Abstract

Middle-grade and high-grade metamorphic rocks, derived from sediments and volcanics, which range from Middle Ordovician to Lower Devonian, comprise half the rocks in the Mascoma quadrangle. The Orfordville formation (probably Middle Ordovician) is a new formation. Biotite gneiss of the Oliverian and New Hampshire magma series comprise the rest of the rocks.

The outstanding structural features are domes of metamorphic rocks with cores of the Oliverian magma series. Evidence indicates these bodies are laccoliths. A primary foliation is believed to have developed in these igneous rocks parallel to the contacts and a schistosity produced parallel to the bedding in the roof rocks. Bedding, schistosity, and foliation are thus all parallel. Field and laboratory studies indicate that considerable microcline later replaced some of these igneous and metamorphic rocks, producing rocks with the composition of granite.

The Mt. Clough pluton of Bethlehem gneiss with a marked primary foliation paralleling its contacts is a later major feature. It was intruded probably in the late Devonian as a huge sheet essentially parallel to the regional structure. Field evidence indicates that it forced its way over two of the Oliverian domes while buried beneath several thousand feet of rock.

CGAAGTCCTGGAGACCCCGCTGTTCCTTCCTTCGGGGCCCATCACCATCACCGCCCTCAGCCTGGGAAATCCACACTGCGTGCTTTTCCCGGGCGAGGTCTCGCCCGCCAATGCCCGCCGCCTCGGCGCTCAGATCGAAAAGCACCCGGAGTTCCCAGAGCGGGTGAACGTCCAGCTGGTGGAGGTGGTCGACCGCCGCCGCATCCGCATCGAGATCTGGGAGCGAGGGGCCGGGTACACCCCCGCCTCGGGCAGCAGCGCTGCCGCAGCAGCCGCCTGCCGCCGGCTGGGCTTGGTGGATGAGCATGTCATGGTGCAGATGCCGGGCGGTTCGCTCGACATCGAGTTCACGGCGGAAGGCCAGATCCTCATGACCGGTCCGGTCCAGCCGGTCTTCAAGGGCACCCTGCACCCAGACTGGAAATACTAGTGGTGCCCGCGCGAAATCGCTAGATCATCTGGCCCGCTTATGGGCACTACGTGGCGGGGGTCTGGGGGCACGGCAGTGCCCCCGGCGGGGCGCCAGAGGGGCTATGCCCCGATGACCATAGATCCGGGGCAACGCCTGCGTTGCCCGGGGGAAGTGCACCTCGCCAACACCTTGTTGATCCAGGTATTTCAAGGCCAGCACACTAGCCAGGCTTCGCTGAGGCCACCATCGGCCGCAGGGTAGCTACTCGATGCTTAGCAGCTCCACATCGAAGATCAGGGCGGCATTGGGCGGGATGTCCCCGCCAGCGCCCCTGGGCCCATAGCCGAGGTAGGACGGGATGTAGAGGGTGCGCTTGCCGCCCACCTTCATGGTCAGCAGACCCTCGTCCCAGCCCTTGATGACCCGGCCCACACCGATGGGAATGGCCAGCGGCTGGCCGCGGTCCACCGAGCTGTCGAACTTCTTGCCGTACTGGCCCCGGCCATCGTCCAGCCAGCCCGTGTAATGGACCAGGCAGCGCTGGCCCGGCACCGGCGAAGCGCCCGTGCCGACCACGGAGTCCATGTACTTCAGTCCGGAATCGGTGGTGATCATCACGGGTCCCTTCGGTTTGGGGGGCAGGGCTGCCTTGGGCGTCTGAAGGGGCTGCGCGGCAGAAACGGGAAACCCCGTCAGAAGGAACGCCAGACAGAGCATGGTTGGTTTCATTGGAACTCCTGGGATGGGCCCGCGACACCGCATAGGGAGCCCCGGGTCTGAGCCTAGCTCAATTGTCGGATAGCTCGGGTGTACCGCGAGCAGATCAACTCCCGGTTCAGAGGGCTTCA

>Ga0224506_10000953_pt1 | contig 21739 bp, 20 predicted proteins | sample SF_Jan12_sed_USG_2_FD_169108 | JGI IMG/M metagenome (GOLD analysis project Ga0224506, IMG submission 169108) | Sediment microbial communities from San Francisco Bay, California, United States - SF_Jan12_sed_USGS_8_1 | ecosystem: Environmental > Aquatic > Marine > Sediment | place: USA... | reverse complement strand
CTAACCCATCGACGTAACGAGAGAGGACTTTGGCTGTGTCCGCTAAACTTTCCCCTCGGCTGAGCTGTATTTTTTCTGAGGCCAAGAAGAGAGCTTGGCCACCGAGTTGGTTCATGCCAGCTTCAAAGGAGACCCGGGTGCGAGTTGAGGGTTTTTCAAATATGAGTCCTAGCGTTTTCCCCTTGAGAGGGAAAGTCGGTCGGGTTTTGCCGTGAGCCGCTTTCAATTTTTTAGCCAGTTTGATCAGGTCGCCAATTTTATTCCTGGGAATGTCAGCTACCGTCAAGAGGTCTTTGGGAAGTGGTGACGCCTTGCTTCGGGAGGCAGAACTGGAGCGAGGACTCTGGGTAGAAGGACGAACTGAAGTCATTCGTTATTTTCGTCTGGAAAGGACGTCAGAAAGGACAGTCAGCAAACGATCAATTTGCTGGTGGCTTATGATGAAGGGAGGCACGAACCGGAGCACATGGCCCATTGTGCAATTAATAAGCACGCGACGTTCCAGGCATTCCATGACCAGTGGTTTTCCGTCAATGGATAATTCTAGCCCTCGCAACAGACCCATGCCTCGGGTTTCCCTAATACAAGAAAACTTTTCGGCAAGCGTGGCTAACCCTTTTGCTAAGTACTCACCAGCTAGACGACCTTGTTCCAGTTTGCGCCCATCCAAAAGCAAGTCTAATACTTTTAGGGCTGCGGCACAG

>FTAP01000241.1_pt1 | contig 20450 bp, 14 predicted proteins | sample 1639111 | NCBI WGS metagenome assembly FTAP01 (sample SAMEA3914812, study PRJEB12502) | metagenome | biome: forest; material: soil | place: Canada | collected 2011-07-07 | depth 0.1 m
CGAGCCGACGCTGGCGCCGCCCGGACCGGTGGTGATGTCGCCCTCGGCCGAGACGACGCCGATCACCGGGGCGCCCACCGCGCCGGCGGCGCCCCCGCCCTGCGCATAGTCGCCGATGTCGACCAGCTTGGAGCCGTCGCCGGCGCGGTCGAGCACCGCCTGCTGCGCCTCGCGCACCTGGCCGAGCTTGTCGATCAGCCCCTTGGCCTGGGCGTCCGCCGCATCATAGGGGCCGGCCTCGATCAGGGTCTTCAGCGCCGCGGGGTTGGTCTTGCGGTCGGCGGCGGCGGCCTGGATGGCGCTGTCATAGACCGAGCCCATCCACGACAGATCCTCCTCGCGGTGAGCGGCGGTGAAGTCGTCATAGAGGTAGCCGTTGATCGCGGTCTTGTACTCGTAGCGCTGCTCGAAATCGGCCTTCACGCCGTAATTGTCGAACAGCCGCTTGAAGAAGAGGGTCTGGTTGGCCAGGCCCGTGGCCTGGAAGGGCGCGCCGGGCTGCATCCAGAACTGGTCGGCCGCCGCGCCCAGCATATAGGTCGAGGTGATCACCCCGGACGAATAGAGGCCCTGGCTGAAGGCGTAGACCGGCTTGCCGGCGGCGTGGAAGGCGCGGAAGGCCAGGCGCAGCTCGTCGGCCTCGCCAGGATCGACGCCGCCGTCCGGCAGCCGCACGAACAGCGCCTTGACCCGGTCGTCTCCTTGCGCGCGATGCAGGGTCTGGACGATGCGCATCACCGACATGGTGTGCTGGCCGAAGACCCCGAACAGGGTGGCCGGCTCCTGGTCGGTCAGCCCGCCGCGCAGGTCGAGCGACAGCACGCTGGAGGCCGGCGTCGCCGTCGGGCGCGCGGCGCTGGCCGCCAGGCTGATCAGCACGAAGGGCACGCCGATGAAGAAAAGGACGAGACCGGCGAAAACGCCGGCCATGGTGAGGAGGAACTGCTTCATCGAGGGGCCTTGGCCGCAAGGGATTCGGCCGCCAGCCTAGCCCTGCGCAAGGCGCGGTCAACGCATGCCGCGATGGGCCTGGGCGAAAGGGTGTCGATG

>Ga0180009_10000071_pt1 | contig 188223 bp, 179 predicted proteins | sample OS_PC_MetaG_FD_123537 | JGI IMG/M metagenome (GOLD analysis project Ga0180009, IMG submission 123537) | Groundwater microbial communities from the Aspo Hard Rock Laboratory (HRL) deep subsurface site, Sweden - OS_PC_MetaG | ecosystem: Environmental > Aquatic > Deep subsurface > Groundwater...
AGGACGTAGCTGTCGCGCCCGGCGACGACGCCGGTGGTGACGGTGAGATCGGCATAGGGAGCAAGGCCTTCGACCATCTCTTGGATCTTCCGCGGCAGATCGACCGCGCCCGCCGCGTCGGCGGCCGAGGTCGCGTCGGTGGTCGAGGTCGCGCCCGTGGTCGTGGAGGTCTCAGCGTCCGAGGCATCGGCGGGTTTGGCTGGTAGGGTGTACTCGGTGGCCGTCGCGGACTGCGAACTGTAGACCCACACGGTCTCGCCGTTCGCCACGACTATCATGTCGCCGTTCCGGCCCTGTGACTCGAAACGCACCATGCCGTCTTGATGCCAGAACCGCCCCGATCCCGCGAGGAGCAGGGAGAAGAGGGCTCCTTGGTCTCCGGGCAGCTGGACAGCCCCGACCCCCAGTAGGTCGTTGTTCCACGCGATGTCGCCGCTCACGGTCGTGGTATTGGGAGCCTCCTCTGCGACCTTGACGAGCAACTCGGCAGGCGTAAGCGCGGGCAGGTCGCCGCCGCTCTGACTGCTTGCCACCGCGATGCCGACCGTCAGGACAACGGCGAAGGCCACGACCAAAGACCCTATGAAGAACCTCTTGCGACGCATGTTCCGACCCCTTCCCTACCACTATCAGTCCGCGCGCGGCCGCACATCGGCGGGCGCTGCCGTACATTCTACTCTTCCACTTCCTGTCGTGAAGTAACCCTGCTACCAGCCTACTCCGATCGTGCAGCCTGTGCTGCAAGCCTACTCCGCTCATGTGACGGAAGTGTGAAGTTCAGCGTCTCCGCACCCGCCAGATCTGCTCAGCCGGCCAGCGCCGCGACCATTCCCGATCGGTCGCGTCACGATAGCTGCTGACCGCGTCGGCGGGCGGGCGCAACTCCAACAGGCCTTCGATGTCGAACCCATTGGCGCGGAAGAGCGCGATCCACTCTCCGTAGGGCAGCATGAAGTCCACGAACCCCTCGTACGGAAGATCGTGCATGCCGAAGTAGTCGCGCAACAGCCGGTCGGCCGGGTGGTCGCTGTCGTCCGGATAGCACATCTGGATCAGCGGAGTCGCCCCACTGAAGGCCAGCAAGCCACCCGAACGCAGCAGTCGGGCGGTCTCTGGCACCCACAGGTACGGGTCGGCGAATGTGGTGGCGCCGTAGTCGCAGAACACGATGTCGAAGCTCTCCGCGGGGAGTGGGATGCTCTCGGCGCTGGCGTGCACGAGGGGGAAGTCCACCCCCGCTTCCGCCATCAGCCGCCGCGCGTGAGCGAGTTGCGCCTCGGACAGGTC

The area sheds considerable light on metamorphic problems. Chlorite (amesite) is stable in the presence of muscovite in the garnet zone. Kyanite forms in the lower part of the middle-grade zone. Disequilibrium rocks are believed to be common. Rotated porphyroblasts indicate a post-metamorphism deformation. Two distinct periods of metamorphism are evinced by the fact that the schistosity formed by laccolithic intrusion has in places been highly folded and a second schistosity superimposed.

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